In Rome, history is commonplace. Just walking down the street, you're likely to stumble upon an old monument or artifact; often enough, the monument itself is barely kept in any kind of repair. The ancient Circus Maximus (think Ben-Hur) is marked only by an extensive gravel circle, tucked a way between the Metro station and a busy street.
A monument to Marcus Aurelius sits on the square in front of the current government office, just standing there with no name plate or any historical marker. And these sites are the norm: few historical markers are privileged (the Colosseum is excepted); they are instead treated as a way of life.
The effect of such treatment is a leveling of sorts, an equalizing. Marcus Aurelius, remembered by a column with armies marching up it, is briefly forgotten as the great statesman and author (and even as the subject of a Hollywood film); he is simply another man, part of the Roman scenery and no more important than any other part of the Roman scenery. Walk through Julius Caesar's house, and he becomes a man like any other - one who was hot in the summer and cold in the winter, one who invented the idea of a 'rec room':
Even the Colosseum contributes to such leveling: Walking through its cavernous halls, I realized that it was simply the sports arena of the ancient world. Archeologists today do not even find evidence to indicate martyrdom in the actual Colosseum, making the structure - as vast and beautiful as it is - simply the Roman version of today's Fenway Park.
Perhaps Paul too felt this whisper of equality in ancient Rome, and then found it realized in Christ: In Galatians he reminds readers that "[t]here is neither Jew nor Greek, there is neither slave nor free, there is neither male nor female; for you are all one in Christ Jesus" (3:28). A visit to Rome reminds us that even the great emperors, once exalted like gods, were people like ourselves who worked and played sports. Paul turns the tapestry and reminds us of the other side of this same democratic truth: that even the lowliest slave has a soul, that in Christ they too can find spiritual blessing.
As you might expect, monuments are everywhere in Rome: the city teems with buildings and statues and columns and fountains erected by the ancient Romans, by the Catholic Popes, by the Renaissance artists, and even by modern-day craftsman. All of these structures are in various states of repair. The Forum has crumbled, leaving red brick walls that testify to a once-bustling marketplace and white marble columns to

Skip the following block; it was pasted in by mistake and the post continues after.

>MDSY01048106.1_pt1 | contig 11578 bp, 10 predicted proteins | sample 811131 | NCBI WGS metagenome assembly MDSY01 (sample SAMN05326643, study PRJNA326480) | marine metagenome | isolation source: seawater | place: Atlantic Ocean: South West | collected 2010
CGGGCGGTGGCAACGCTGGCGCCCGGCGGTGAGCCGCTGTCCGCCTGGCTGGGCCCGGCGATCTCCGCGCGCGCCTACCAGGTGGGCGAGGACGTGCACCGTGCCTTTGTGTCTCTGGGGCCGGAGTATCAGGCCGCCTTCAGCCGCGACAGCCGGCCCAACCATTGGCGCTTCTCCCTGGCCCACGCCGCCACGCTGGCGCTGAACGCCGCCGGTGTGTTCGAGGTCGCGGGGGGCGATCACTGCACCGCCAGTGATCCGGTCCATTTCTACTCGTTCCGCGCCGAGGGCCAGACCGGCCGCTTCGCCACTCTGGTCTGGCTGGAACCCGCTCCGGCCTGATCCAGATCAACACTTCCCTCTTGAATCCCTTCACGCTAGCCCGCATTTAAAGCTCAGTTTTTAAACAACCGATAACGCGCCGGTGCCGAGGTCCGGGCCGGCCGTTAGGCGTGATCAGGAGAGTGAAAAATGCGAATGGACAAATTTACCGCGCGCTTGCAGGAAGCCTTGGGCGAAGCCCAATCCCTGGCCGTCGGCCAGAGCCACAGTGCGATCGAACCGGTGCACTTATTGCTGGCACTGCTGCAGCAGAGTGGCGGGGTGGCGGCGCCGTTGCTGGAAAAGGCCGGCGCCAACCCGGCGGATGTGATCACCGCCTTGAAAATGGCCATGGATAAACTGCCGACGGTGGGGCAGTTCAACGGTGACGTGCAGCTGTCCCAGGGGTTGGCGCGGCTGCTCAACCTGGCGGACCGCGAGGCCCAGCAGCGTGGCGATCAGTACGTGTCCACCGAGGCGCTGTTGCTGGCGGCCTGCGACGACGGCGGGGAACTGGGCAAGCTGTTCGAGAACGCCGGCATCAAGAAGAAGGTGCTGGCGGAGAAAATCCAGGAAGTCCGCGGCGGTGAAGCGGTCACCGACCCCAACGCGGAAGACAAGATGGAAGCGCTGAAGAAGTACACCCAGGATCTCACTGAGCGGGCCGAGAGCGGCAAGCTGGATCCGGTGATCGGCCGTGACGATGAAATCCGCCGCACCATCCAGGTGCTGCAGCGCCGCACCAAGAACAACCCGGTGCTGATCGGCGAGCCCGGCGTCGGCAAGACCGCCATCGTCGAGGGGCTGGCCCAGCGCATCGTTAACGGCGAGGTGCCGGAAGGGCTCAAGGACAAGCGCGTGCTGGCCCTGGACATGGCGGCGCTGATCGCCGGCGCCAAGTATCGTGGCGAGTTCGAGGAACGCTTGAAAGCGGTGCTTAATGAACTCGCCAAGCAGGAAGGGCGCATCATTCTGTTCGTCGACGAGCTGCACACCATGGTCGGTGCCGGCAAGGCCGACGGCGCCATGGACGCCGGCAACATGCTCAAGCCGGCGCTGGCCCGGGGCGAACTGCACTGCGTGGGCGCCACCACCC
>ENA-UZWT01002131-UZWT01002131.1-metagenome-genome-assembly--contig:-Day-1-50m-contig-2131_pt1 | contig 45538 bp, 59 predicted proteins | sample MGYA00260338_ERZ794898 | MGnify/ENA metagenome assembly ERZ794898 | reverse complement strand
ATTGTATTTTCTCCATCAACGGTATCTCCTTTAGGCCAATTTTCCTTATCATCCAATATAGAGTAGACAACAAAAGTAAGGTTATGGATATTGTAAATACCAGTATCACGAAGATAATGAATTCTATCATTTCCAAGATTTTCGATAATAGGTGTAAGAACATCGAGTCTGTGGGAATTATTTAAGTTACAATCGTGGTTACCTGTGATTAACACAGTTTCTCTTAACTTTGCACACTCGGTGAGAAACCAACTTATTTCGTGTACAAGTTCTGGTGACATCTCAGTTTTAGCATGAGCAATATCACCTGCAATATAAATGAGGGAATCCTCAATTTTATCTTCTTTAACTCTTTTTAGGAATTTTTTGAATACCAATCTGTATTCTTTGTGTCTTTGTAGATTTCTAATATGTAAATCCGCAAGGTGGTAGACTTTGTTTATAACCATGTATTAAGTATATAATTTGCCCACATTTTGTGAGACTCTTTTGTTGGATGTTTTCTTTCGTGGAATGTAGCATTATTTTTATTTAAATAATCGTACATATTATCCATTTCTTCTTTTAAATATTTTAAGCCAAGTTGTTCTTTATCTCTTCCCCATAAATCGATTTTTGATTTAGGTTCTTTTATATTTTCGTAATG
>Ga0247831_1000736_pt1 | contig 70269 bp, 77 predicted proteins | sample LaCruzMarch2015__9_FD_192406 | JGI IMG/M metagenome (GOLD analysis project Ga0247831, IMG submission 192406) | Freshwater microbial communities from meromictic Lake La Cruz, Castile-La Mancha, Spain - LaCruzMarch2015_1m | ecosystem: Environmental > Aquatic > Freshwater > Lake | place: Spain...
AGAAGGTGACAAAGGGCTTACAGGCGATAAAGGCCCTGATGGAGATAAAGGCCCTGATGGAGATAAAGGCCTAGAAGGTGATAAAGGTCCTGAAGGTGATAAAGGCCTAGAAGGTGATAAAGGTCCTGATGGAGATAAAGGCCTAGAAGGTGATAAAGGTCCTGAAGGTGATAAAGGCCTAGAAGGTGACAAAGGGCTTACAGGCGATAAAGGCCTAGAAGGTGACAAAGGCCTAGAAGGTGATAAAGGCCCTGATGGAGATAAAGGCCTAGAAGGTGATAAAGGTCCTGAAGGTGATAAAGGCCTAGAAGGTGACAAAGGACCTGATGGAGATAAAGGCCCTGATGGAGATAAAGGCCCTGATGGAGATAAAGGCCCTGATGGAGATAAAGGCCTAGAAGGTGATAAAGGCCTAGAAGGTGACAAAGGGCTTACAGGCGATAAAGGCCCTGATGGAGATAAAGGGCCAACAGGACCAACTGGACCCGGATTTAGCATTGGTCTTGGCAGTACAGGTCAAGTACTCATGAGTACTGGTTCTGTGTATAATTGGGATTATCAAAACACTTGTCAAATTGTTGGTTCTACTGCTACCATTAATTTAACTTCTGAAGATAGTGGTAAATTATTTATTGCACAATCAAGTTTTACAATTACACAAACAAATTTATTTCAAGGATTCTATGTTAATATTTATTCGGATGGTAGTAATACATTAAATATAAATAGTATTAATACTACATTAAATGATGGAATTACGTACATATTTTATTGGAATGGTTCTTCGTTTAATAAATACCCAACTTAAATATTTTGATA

mark the temple of Vestus filled with the ritual virgins (Perhaps someday I will write about the treatment of virginity throughout history, which is itself an interesting phenomenon.)
My traveling partner Danae pointed out these broken buildings as evidence of the ultimate frailty of human effort, "all the works which [human] hands had done . . . was vanity and grasping for the wind" (Ecclesiastes 2:11).
Very true, that observation, but so many of the works were still standing intact and imposing. The Colosseum has suffered some damage; its innerds are worn down and nearly gone in many places. But from the outside, it still stands four stories high, each arch and each column still intact. More imposing still is the Pantheon, with the Latin inscription across its entrance and the heavy columns.
In the ceiling of the Pantheon is a hole, one that baffles modern architects: According to the guidebook, the Pantheon should not still be standing with that hole in its center, but it is still there, nearly two thousand years after it was built. In the movie Gladiator, the central character cries, 'What we do in life echoes in eternity!" - and certainly what the ancient Romans did still resonates today.
As believers, this is especially true for us. Where the Roman monuments endure for a thousand years, our own actions truly do 'echo in eternity'. Hebrews, likely enough written by an author familiar with all these enduring Roman monuments, encourages believers to an attitude that looks forward to eternity: just as Christ "endured the cross" specifically "[f]or the joy set before Him", so we believers are to live for the 'joy set before us' - for the heavenly reward, for those pleasures which will endure forever. Certainly the Roman monuments are ancient; they have endured for two thousand years and more, and (unless the world ends) will endure for
another two thousand years. What we believers do in this life, though, will echo in an eternity with God.
Perhaps one of the greatest pleasures of traveling is learning - simply observing the world around me, the creation of people who lived long before (whether artistic or architectural), and drawing conclusions about my own life and about my God. And although I cannot always live in Rome, or even in Prague, it is a pleasure that I want to cultivate: the sort of intense observation that helps me (and those around me) to learn and grow, every day, wherever I am. And it is a pleasure that I hope you too, whether you are reading from Spain or from Canada or from Kansas, can develop.
What we do in life echoes in eternity.